On December 9, 1932, songwriter, musician, playwright, humorist, and poet Billy Edd Wheeler was born in Boone County. He started writing and performing songs when he was just a teenager.
Wheeler got his first check in the music business when Pat Boone recorded his song “Rock Boll Weevil.” He would go on to write more than 500 other songs, including the country classics “Jackson,” “The Reverend Mister Black,” and “Coward of the County.”
Some of his songs are uproariously funny. “Ode to the Little Brown Shack Out Back” laments the loss of backyard outhouses. But he also wrote poignant songs, like “Coal Tattoo,” which sympathizes with the plight of coal miners.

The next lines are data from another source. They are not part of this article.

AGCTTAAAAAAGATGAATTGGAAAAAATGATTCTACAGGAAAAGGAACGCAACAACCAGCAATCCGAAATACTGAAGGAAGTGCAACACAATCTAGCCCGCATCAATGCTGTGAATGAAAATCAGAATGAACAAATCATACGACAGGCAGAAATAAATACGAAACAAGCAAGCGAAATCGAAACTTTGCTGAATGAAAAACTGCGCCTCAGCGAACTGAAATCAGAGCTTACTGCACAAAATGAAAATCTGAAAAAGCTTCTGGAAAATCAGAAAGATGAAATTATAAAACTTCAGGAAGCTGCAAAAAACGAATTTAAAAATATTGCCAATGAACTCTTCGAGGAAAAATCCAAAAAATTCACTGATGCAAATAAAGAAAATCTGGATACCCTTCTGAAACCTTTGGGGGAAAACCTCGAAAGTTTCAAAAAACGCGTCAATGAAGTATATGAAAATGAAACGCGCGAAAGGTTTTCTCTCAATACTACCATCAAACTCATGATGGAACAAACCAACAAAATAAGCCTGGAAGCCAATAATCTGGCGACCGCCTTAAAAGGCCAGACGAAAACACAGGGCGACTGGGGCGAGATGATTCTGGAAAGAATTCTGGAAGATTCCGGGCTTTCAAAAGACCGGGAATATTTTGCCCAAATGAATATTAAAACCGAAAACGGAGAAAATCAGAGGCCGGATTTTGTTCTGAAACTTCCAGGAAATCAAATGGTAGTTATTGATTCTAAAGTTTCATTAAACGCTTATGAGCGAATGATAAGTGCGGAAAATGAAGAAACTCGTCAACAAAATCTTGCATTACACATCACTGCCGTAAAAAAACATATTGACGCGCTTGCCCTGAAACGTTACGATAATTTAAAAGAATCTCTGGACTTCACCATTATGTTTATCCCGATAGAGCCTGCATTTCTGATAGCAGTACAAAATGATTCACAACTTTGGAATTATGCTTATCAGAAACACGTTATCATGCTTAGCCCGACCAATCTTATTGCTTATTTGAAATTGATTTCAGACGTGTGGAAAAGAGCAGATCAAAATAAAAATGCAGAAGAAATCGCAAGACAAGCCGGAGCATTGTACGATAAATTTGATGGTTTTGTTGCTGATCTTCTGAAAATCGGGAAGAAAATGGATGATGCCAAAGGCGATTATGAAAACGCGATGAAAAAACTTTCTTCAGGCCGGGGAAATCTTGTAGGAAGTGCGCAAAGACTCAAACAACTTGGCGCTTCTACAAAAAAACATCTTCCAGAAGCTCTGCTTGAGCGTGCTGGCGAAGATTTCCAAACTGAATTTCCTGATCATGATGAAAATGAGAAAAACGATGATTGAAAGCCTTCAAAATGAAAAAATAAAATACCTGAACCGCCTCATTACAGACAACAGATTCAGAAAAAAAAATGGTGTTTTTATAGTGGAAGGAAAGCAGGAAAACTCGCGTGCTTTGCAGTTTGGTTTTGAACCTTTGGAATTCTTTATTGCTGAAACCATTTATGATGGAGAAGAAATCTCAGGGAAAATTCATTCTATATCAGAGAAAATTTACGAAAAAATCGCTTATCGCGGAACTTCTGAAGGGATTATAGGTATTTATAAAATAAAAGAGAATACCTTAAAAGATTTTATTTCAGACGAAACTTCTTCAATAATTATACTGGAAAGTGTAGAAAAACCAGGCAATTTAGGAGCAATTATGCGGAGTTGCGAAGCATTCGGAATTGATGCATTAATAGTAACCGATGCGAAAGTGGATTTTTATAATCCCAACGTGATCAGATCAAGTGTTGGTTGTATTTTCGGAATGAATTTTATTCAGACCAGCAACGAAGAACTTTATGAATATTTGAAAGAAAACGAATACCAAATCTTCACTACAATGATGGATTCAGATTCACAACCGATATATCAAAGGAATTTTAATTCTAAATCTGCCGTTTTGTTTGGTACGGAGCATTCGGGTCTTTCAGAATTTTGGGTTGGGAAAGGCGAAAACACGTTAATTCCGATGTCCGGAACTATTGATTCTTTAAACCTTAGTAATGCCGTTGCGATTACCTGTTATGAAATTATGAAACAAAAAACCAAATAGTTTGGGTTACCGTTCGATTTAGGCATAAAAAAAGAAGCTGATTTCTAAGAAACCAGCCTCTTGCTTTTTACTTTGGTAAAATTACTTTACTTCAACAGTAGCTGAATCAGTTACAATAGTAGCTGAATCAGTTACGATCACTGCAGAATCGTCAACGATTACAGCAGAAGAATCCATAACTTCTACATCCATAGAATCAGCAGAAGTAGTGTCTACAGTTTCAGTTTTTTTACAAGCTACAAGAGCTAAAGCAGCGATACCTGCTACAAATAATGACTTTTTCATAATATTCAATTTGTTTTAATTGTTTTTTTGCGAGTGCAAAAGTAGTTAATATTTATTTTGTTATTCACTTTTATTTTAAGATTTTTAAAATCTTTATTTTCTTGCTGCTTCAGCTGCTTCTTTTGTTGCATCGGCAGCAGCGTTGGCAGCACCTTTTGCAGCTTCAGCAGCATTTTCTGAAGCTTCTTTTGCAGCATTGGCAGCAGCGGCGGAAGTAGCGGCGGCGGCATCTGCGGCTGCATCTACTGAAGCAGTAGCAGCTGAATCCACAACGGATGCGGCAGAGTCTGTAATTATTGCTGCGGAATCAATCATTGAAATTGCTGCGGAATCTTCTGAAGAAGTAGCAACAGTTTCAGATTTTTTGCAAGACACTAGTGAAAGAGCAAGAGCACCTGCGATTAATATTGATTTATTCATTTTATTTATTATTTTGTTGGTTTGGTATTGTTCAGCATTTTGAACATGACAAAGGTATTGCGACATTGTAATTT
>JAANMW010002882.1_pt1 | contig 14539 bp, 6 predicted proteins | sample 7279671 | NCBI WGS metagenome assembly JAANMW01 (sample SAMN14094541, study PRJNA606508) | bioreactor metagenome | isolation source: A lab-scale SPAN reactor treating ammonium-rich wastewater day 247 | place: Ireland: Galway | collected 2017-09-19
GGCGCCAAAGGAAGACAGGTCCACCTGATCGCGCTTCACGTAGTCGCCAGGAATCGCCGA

Over the years, the performers who have recorded Wheeler’s songs read like a Who’s Who of country music. They include Johnny Cash, Elvis Presley, Jerry Lee Lewis, Merle Haggard, Chet Atkins, Glen Campbell, Bobby Bare, Kenny Rogers, and Hank Williams Jr.
In addition, Wheeler wrote the long-running Hatfields and McCoys play, performed by Theatre West Virginia. In 2007, Billy Edd Wheeler was inducted into the inaugural class of the West Virginia Music Hall of Fame.